NPR's Weekend Edition touches nerve with their pronunciation of emu

"Ee-mew" or "ee-moo" - do we really need to say it louder? Picture: Shutterstock

It started with a lost pet bird and it ended with an international debate (read: correction) about the pronunciation of one of Australia's national animals.

But let's start at the beginning.

Every weekend American media organisation NPR goes to air with its radio program The Weekend Edition. Last Saturday's line-up included a segment by Stu Rushfield about a woman in Maryland who lost her pet emu.

It turns out the emu, Winston Charles Featherbill, had learned to open the gate with his beak. But while this heartwarming story of how a community got behind one woman's bid to find her pet had a happy ending, it was both Rushfield and the owner of the bird, Cassandra Redding's pronunciation of emu that stole the spotlight.

That's right, they both pronounced emu as "ee-moo" rather than "ee-mew".

Of course, Twitter was fast to correct them, reaching out to Nemesis of Australia - as Rushfield has now called himself on Twitter - because it's not even a matter of accents getting in the way of pronunciation. It's just simply incorrect.

And that's fine. People pronounce things incorrectly all the time. But then they get corrected, they take note and we all move on with our day knowing that at least one of us has learnt something new.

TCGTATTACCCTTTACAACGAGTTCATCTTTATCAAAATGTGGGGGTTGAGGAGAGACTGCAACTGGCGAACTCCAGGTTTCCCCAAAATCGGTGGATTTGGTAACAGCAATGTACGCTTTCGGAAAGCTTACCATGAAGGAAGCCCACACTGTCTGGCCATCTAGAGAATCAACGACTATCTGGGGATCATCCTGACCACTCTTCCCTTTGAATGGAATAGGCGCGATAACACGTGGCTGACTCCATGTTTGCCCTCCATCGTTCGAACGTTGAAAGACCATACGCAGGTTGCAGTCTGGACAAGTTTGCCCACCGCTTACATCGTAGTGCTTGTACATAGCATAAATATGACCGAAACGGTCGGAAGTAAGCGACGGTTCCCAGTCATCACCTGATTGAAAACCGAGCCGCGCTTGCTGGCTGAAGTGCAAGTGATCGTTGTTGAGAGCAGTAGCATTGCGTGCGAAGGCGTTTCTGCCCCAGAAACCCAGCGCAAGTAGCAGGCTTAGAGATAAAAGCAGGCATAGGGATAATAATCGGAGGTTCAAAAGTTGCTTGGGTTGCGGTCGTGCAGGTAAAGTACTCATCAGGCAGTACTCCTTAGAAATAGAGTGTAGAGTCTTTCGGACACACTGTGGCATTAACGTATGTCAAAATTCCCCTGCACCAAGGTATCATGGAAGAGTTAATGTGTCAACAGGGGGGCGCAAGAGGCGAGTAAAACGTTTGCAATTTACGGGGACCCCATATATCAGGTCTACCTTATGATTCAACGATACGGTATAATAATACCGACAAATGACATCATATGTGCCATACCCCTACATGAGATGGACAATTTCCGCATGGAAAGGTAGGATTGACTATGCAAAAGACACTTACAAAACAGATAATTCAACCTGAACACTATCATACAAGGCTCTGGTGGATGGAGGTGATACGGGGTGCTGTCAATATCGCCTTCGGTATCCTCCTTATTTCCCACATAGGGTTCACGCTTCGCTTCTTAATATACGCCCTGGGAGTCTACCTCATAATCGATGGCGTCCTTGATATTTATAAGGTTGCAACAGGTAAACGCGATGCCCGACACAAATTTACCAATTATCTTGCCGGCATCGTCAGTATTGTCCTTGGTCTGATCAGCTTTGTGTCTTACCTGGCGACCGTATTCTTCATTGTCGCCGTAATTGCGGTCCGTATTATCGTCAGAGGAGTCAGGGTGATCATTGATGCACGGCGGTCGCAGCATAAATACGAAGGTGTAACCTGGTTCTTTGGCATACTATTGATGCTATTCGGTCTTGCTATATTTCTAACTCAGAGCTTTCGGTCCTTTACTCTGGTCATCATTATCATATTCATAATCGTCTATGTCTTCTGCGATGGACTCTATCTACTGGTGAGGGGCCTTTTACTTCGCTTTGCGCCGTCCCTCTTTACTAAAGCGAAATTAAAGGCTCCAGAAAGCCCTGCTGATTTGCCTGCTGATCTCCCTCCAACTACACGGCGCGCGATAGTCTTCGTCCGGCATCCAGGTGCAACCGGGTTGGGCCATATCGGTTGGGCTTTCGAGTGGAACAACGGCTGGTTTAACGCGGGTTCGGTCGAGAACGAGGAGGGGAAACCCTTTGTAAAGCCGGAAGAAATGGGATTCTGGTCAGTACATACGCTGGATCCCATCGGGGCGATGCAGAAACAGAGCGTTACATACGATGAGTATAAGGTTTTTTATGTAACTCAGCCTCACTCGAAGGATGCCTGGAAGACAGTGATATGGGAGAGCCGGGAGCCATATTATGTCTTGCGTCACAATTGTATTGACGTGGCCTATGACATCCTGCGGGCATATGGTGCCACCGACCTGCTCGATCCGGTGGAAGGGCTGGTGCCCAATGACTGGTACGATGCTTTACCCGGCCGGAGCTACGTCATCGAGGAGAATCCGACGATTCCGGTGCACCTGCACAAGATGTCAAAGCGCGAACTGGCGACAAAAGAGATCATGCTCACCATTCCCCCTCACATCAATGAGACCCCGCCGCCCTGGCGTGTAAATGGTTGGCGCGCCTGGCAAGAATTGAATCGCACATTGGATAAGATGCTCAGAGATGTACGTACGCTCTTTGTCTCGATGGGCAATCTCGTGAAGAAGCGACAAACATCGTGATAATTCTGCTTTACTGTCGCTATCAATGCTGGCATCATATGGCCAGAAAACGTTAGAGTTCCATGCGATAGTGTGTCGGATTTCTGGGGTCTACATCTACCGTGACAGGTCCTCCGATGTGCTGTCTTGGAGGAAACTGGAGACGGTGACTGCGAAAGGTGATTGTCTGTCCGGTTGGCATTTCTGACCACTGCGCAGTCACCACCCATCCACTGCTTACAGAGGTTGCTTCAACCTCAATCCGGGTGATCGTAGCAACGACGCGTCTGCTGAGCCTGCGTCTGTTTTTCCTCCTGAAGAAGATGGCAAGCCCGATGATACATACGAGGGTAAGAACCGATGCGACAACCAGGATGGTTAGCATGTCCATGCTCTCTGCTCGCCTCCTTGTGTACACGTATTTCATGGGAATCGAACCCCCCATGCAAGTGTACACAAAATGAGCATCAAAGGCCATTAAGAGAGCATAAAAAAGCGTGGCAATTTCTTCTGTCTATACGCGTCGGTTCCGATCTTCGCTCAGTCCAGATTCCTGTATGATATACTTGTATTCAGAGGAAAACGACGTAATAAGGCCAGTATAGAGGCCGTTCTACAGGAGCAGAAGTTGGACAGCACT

But NPR and Rushfield stuck to their guns on their pronunciation, with the radio journalist tweeting:

"BIG EMU NEWS! After discussions with editors & the NPR RAD team (Research, Archives & Data), the ruling is that ee-moo wins!! The [Oxford English Dictionary's] pronunciation favors ee-mew, this is one of the common words for which NPR doesn't have a standard pronunciation for, & ee-moo is acceptable".

Hold up.

Even though you admit that the Oxford Dictionary states that the correct pronunciation is "ee-mew", you still think you're right? You can't just rule that a word is pronounced a certain way.

Do we go around changing how to pronounce American bald eagle? No. So, lay off our national bird.

At least the US Embassy to Australia gets it.

"After much community consultation, the U.S. Mission Australia will be adopting the ee-mew pronunciation in all future emu-related alliance matters #USwithAUS," it tweeted on Monday afternoon.

The official Twitter account for Winston Charles Featherbill is yet to comment directly on the pronunciation, however, the Maryland emu's account did share a video of John Williamson singing Old Man Emu saying that it was "An Aussie claiming ee-moo".

I'll let you listen and decide for yourself on whether the country singer is pronouncing emu correctly, but I like to think that it's pretty clear that Williamson is singing "ee-mew". As an Australian, he is sure to know the correct way of pronouncing emu.

And just in case it hasn't got through to everyone reading this, I'm going to say it once more for the people in the back. The only correct way to pronounce emu is "ee-mew".

This story 'Ee-mew' or 'ee-moo': The emu who created the 'Nemesis of Australia' first appeared on The Canberra Times.